I wonder why it is that some articles, we may read them, and then, forget them, while others are so haunting, we become obssessed with them? Case in point:
I read an article moments ago, regarding the radiation in the soil, which Japan has measured, which indicates they cannot plant rice...rice!....the main-stay of their entire way of life, unable to be planted....The article detailed the reactions to yesterday's (3rd in three weeks) earthquake, too.
In another bit of news, I discovered the Oak Ridge Nuclear facility in Tennessee, is not a "peaceful use" of nuclear power for energy, but rather, a NUCLEAR WEAPONS facility--the first in the USA, in nearly four decades.That's right--we are again manufacturing incredibly lethal nuclear weapons. At a time when people are starving, both in Japan, and here at home, we are committing over 7 Billion Dollars to even more Nuclear Weapons.
Below, I've posted the observations from that first article, which I just posted on the "News Feed" on Facebook:
"Matsuko Ito said she screamed when the violent shaking woke her up around 11:30 p.m. She's not sure she can take much more.
"It's enough," the 64-year-old while smoking a cigarette outside the shelter where she has been living in the small northeastern city of Natori. "Something has changed. The world feels strange now. Even the way the clouds move isn't right."
"Even the way the clouds move isn't right." And images of all the clouds we've ever seen, rising over Japan, immediately flash into my mind.
And I think: is this Earthquake(s)/Tsunami/Nuclear disaster, this generation's Hiroshima/Nagasaki?Is it possible that a "Natural Disaster" could trump--in terms of enormity--the man-made(USA-made) atrocity committed on Japan, so many, many years ago?
I remember watching, just a few years ago,with my dear friends and fellow-Pax Christi members, Joe and Mary Jean Goode, a well-known HBO documentary, "White Light/Black Rain" about Japan, and the interviews conducted with educated, professional young people in major cities, Tokyo among them.They were told a month and day and year: August 6th, 1945, and asked what happened on that day.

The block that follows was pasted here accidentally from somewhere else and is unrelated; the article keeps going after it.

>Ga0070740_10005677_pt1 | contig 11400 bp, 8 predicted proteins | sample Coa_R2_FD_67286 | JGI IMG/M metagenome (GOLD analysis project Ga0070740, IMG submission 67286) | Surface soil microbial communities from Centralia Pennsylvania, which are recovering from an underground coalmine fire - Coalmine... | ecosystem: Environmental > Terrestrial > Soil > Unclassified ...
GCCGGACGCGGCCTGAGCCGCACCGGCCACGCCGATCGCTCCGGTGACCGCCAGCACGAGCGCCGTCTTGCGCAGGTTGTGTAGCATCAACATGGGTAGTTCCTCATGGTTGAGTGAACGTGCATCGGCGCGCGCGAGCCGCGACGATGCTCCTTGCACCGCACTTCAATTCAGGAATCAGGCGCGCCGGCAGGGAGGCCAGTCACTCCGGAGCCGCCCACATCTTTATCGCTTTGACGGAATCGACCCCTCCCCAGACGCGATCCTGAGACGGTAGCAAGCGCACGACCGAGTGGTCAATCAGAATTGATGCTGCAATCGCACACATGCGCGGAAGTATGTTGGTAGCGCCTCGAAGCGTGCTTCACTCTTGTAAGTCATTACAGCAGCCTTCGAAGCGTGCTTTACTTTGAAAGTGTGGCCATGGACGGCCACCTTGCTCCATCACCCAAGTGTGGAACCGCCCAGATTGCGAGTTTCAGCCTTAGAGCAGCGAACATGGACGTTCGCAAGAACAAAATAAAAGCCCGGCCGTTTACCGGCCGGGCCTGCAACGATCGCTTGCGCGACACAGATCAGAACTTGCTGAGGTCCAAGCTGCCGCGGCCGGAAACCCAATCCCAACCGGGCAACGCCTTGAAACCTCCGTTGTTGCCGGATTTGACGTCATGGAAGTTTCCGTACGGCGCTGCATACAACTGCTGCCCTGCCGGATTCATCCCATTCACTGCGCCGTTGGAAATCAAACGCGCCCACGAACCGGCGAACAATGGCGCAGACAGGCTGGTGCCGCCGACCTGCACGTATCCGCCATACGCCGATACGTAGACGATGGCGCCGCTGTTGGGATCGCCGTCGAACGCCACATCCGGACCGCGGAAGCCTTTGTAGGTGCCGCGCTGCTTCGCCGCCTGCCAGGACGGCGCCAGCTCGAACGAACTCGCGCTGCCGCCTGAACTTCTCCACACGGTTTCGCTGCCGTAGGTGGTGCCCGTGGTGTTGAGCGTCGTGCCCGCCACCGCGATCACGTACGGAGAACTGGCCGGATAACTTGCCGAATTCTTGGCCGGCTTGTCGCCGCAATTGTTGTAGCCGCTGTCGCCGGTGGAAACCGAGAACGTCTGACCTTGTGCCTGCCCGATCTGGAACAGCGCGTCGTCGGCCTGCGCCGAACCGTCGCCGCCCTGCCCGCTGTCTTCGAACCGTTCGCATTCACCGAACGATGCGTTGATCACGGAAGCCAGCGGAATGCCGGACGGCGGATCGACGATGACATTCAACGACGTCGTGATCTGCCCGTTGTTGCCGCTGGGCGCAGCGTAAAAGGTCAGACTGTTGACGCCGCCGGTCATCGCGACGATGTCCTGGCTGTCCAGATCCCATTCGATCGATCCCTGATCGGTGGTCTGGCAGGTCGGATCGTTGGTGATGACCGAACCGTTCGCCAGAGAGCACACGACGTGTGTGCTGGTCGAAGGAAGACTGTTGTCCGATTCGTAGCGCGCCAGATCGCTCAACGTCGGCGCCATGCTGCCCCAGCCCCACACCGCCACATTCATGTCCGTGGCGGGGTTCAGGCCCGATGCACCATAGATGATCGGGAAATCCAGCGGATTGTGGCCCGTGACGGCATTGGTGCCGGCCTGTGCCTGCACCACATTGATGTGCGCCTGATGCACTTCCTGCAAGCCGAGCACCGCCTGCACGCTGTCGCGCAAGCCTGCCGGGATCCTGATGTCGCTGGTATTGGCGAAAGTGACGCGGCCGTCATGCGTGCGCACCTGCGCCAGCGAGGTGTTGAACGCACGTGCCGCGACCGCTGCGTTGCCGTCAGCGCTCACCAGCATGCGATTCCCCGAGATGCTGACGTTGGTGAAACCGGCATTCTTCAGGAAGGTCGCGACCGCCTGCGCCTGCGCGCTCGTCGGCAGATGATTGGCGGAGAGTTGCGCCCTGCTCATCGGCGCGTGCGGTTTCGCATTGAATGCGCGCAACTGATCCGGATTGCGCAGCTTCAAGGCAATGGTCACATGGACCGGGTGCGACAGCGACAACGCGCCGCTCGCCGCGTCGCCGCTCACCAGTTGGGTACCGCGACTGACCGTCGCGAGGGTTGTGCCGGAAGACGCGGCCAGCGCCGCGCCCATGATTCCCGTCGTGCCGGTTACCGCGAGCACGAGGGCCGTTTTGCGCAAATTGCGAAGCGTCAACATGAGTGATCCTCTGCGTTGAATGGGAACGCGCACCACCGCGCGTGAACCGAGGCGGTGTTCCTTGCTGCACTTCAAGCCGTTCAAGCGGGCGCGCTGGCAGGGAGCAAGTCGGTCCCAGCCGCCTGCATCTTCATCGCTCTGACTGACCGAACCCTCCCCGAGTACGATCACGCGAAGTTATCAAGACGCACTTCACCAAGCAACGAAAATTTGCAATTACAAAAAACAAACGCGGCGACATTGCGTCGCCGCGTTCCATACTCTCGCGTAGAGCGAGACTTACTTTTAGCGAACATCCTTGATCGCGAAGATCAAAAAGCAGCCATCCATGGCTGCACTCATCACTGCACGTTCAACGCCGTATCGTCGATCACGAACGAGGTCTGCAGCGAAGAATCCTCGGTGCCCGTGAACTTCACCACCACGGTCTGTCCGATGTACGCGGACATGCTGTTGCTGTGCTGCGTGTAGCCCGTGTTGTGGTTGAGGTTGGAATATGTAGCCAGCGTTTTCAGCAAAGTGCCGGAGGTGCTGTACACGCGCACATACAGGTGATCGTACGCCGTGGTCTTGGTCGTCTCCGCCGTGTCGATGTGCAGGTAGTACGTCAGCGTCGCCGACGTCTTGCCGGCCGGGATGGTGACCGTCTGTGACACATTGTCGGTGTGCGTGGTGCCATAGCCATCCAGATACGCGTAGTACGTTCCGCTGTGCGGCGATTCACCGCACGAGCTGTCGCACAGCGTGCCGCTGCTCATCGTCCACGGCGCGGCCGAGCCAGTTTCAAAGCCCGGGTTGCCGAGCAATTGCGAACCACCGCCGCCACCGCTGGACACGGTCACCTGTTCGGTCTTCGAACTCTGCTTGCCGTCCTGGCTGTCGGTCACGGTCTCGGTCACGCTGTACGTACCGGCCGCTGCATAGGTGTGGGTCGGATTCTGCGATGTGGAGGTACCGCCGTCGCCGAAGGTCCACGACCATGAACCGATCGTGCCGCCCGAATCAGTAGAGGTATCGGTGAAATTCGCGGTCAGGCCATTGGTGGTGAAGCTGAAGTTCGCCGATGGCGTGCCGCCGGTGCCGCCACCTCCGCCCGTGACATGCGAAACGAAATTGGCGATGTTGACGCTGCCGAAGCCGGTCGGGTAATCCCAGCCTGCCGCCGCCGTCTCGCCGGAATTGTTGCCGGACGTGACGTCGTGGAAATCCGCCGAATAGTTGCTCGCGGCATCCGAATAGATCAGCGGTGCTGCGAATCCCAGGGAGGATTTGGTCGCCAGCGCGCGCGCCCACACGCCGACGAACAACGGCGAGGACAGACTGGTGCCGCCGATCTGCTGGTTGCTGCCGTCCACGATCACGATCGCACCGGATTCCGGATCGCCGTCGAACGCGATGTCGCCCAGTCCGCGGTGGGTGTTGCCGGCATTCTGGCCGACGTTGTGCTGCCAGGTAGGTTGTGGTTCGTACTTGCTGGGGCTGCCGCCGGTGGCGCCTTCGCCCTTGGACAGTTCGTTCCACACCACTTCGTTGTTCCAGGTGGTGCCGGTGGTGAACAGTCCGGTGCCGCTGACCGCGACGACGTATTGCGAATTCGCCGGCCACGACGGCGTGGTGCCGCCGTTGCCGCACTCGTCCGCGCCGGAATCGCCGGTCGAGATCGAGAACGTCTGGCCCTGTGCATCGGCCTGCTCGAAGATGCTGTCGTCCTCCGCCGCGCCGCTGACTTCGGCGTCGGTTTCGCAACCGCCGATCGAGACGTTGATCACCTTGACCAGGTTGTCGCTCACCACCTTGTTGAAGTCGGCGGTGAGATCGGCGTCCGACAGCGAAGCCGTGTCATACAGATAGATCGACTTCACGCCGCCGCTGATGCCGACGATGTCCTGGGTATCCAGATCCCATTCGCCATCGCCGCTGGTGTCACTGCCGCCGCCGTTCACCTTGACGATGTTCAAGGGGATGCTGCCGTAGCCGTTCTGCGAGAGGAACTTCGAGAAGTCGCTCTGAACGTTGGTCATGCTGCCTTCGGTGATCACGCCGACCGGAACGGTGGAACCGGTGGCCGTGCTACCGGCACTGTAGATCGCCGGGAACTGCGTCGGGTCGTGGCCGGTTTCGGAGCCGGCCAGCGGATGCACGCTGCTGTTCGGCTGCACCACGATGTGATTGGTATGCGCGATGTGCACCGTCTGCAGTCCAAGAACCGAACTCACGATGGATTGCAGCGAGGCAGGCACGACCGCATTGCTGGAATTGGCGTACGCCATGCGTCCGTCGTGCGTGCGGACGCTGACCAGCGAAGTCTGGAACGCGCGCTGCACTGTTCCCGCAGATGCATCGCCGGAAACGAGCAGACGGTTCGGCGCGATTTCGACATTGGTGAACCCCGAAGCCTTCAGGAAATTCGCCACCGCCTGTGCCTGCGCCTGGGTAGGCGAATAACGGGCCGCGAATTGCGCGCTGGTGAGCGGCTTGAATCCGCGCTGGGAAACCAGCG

Not a single young person(all under 25) could say for what that date, was famous. Most guessed it was a celebrity's birthday, or other such nonsense. I remember crying when I realized no one in their younger generation remembers Hiroshima, or Nagasaki(August 9th, 1945), anymore.
I realized no one recalls the bad, the horrific, the shameful.
And it occurred to me just now, that we are, generationally, like the lover who remembers only the good, and none of the bad.We rewrite our histories with the loves of our lives, just as we rewrite our country's histories,our government's moments of rage, hate, racism, and revenge.
It was rage, hate, racism, and notably, revenge, when the government of the United States of America, dropped those bombs on the civilian people of Japan.Innocuously named "Little Boy" (the bomb we dropped on Hiroshima), and "Fat Boy", (the bomb we tossed onto Nagasaki), did we simply decide we had the "right" to murder hundreds of thousands of innocent people instantly, while guaranteeing the deaths of millions, later? The argument is always "we saved more lives, by dropping the bombs."
In what universe does killing to avenge killing, and killing to prevent death, make any kind of sense?
In a recent letter from Mary Jean Goode, when addressing our (USA) involvement in yet more war(this time, Libya)she posited:
"...I recalled Luke’s version of Jesus’ arrival on the outskirts of Jerusalem. According to Luke, Jesus broke down weeping over the world’s refusal to learn “the things that make for peace.” It’s one of the most touching scenes in the Gospels. He has walked over a hundred miles on a campaign of nonviolence from Galilee to Jerusalem, only to arrive at the Mount of Olives, see the famous city, and burst into tears because of its collaboration with the Roman empire in the demonic spirit of war. He could see that its destruction was inevitable."
As he drew near, he saw the city and wept over it saying, “If this day you only knew the things that make for peace -- but they are hidden from your eyes.”
Think about this, kids. Really think about it....Jesus spoke of "the things that make for Peace".That he longed for nations at war, to see that they "do not know the things that make for Peace."
I am thinking of Japan, long after the rain of nuclear fall-out which came, day after gray day, in Hiroshima, and Nagasaki.
I think of the pain and suffering a long-ago generation of proud Japanese, suffered.
And I think now of this woman, Matsuko Ito, reviewing the clouds, as they silently float by, and I wonder, when those people of Hiroshima, looked heavenward, hearing a whir, or seeing the flash,just before annihilation, was there any sense of The world feels strange now. Even the way the clouds move isn't right.....
We have the power to change the way we respond to violence, and while we cannot prevent natural disasters, or make the soil in which the Japanese long to plant their grain, safe again, we can all try to nurture the "soil" in our minds.Plant the first seeds of a sweet rice of Peace, now.
Before it's too late.